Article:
Now Or Never

Celebrating everyday heroes

They may not wear capes, but they're the everyday heroes who tackle challenges and quietly make our community better. Today we celebrate them.

They may not wear capes, but they're quietly tackling challenges and making our community better

In three photos from left to right: A woman holding signs smiles with her arm around a woman wearing a crossing guard uniform. An Anishinaabe woman smiles in a graduation cap and gown while holding moccasins and roses. Two men stand side by side smiling.
Today on our show we're celebrating everyday heroes. Pictured here: crossing guard Mischelle Squire is celebrated by her school, residential school survivor Vivian Ketchum graduates high school, and Patrick de Belen (extreme right) searches for ways to celebrate his younger brother Jordan. (Glory Omatayo/Vivian Ketchum/Patrick de Belen)

The word 'hero' may bring to mind stories of people accomplishing super-human feats.

But there are those whose heroism is quieter: A steady presence. Refusing to give up. Kindness. And they're making a difference to the people around them, even if they're not being celebrated.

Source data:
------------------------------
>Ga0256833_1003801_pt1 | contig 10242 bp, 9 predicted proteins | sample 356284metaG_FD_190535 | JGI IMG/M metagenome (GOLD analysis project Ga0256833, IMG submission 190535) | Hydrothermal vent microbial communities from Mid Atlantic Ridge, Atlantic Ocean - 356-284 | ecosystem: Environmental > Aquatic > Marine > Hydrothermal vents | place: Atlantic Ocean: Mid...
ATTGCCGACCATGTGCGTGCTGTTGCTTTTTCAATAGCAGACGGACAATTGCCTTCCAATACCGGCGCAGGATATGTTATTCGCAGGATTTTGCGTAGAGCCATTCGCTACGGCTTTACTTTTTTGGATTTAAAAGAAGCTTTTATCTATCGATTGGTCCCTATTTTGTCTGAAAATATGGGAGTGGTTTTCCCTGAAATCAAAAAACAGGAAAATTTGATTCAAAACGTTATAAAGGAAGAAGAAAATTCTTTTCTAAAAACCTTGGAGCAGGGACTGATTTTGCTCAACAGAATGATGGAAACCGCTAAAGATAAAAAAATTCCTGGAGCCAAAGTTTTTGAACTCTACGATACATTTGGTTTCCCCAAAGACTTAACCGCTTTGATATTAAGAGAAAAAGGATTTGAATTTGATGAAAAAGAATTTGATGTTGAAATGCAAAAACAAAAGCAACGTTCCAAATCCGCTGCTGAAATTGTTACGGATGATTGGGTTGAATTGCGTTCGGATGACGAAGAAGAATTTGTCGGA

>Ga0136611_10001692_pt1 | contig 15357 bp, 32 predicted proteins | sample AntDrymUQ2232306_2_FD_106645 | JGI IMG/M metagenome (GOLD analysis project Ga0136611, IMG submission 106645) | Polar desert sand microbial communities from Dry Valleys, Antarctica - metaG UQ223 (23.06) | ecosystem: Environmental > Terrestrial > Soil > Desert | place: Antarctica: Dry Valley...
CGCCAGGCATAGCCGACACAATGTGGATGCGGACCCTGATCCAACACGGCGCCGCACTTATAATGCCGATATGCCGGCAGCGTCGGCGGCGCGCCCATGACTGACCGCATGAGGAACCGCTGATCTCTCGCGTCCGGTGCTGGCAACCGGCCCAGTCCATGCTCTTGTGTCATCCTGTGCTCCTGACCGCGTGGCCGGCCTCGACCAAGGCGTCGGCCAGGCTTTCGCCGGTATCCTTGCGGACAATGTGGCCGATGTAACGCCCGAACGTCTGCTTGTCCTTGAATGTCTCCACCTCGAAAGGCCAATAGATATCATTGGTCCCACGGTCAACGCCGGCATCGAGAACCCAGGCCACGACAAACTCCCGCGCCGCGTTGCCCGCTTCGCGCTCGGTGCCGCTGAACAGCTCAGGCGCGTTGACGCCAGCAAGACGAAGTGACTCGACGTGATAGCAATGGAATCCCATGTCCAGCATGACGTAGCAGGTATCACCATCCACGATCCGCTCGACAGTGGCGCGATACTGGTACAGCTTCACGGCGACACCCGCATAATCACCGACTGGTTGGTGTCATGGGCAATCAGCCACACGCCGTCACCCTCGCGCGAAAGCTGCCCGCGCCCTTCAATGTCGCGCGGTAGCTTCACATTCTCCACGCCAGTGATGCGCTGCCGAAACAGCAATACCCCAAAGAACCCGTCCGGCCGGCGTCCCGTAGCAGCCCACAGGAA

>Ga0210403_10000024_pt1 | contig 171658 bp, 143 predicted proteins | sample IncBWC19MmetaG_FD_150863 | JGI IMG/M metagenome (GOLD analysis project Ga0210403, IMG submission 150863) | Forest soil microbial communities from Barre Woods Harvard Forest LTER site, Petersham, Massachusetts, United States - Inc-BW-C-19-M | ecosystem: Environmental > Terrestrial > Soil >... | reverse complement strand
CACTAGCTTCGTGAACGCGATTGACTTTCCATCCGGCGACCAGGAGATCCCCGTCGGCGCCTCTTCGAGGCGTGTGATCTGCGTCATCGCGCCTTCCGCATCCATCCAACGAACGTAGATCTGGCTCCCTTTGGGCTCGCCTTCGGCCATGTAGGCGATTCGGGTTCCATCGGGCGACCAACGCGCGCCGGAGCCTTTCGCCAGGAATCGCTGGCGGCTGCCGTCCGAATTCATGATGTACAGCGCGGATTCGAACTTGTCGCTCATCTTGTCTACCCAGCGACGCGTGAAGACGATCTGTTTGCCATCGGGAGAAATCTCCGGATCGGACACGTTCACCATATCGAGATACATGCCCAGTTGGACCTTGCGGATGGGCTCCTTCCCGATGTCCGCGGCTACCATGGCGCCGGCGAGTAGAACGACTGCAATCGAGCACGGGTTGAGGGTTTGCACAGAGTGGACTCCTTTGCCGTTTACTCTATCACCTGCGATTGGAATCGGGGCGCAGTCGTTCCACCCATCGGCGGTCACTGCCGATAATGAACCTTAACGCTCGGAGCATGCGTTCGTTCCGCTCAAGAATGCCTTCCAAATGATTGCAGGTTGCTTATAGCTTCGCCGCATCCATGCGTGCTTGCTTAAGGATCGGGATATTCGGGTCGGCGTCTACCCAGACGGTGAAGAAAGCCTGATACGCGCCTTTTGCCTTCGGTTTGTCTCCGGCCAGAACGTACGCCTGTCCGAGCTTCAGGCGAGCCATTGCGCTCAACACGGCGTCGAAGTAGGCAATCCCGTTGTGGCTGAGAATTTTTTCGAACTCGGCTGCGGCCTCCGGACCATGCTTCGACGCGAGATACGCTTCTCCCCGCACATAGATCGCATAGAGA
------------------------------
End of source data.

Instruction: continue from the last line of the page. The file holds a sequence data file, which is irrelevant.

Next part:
On this episode of Now or Never we're out to change that, with stories that show our appreciation for the everyday heroes among us.

Like crossing guard Mischelle Squire, whose dance moves and energy make her a favourite at Toronto's John Ross Robertson Public School. Find out why the whole school recently held a surprise parade in Mischelle's honour.

Vivian Ketchum started her education at residential school, but now will finally graduate from high school at age 58. Friends gather to look back on how far she's come and we surprise her with her favourite musician, Ernest Monias.

On a particular street in Winnipeg's West End, everyone knew Winston Basque. He'd often be found on his front deck, greeting neighbours and their dogs - and being a connecting point for the community. We join his partner Kathy and dozens of neighbours at a street party held in his memory.

Celebrating his younger brother, and hero, has never been more important to Patrick de Belen then it is now. A documentary, memorial walk, and poetry are just part of celebrating Jordan de Belen, who died by suicide 17 months ago.

We revisit Dianna Rasing's story, when she got the rare opportunity to thank the young woman who saved her from drowning, exactly one year after it happened.

Plus listeners shout out their everyday heroes!

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